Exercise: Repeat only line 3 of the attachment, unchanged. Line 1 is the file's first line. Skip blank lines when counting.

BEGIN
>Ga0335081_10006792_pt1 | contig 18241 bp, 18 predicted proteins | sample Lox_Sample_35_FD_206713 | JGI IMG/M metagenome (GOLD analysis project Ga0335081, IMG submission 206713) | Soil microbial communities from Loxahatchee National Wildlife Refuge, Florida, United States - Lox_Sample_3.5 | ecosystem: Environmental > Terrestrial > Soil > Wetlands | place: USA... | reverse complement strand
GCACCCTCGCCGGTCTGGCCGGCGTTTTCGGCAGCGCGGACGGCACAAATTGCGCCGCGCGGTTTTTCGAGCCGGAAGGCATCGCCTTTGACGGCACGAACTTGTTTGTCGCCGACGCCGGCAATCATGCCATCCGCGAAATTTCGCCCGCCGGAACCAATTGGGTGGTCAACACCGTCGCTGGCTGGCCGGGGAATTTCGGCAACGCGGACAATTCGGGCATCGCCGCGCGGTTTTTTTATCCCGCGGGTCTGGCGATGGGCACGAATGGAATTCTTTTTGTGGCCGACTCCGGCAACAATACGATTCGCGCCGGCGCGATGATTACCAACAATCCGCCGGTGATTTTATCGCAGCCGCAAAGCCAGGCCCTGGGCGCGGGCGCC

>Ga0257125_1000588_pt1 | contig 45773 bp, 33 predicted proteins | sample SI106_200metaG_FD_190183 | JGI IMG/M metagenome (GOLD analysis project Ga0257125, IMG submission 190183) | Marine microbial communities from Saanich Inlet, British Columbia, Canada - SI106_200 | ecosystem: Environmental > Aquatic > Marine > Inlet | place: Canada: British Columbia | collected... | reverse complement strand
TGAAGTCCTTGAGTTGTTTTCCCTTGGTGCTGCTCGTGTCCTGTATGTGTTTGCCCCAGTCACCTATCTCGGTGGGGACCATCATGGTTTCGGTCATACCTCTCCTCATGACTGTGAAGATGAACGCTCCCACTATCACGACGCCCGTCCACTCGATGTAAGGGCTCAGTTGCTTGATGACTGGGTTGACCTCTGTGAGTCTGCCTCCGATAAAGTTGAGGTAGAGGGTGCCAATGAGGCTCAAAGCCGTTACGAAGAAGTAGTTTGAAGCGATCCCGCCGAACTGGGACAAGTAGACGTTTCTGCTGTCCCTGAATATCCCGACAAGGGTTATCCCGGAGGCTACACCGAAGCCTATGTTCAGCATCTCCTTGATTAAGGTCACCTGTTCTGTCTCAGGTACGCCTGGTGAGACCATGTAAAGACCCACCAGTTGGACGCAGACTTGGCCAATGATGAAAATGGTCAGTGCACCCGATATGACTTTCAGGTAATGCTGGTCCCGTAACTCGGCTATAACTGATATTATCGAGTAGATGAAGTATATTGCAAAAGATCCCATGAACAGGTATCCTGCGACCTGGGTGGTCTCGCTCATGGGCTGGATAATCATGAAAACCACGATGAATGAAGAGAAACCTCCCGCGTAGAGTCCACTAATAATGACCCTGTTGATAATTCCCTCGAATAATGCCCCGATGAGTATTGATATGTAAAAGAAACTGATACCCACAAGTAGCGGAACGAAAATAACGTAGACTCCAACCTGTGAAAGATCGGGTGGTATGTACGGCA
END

>Ga0257125_1000588_pt1 | contig 45773 bp, 33 predicted proteins | sample SI106_200metaG_FD_190183 | JGI IMG/M metagenome (GOLD analysis project Ga0257125, IMG submission 190183) | Marine microbial communities from Saanich Inlet, British Columbia, Canada - SI106_200 | ecosystem: Environmental > Aquatic > Marine > Inlet | place: Canada: British Columbia | collected... | reverse complement strand